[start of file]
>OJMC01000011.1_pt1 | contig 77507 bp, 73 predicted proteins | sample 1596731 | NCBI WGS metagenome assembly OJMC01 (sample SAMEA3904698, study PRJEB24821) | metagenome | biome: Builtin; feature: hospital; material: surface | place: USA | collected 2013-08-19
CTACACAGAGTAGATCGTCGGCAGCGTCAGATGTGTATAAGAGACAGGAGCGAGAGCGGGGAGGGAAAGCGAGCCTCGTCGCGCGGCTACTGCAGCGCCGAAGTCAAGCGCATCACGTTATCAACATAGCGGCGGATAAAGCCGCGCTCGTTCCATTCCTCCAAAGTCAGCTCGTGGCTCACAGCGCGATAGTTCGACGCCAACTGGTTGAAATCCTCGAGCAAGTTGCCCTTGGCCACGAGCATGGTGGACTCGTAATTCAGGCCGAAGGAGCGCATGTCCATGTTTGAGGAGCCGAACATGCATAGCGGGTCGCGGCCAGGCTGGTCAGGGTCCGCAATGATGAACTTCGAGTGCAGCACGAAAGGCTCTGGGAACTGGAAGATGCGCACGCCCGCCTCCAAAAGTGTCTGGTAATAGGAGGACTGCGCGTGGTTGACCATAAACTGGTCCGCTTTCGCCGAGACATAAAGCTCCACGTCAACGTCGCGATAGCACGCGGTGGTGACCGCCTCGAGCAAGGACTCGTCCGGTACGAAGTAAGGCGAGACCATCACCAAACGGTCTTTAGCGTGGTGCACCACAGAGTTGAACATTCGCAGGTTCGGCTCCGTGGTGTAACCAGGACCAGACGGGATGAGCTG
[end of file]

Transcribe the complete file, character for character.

>OJMC01000011.1_pt1 | contig 77507 bp, 73 predicted proteins | sample 1596731 | NCBI WGS metagenome assembly OJMC01 (sample SAMEA3904698, study PRJEB24821) | metagenome | biome: Builtin; feature: hospital; material: surface | place: USA | collected 2013-08-19
CTACACAGAGTAGATCGTCGGCAGCGTCAGATGTGTATAAGAGACAGGAGCGAGAGCGGGGAGGGAAAGCGAGCCTCGTCGCGCGGCTACTGCAGCGCCGAAGTCAAGCGCATCACGTTATCAACATAGCGGCGGATAAAGCCGCGCTCGTTCCATTCCTCCAAAGTCAGCTCGTGGCTCACAGCGCGATAGTTCGACGCCAACTGGTTGAAATCCTCGAGCAAGTTGCCCTTGGCCACGAGCATGGTGGACTCGTAATTCAGGCCGAAGGAGCGCATGTCCATGTTTGAGGAGCCGAACATGCATAGCGGGTCGCGGCCAGGCTGGTCAGGGTCCGCAATGATGAACTTCGAGTGCAGCACGAAAGGCTCTGGGAACTGGAAGATGCGCACGCCCGCCTCCAAAAGTGTCTGGTAATAGGAGGACTGCGCGTGGTTGACCATAAACTGGTCCGCTTTCGCCGAGACATAAAGCTCCACGTCAACGTCGCGATAGCACGCGGTGGTGACCGCCTCGAGCAAGGACTCGTCCGGTACGAAGTAAGGCGAGACCATCACCAAACGGTCTTTAGCGTGGTGCACCACAGAGTTGAACATTCGCAGGTTCGGCTCCGTGGTGTAACCAGGACCAGACGGGATGAGCTG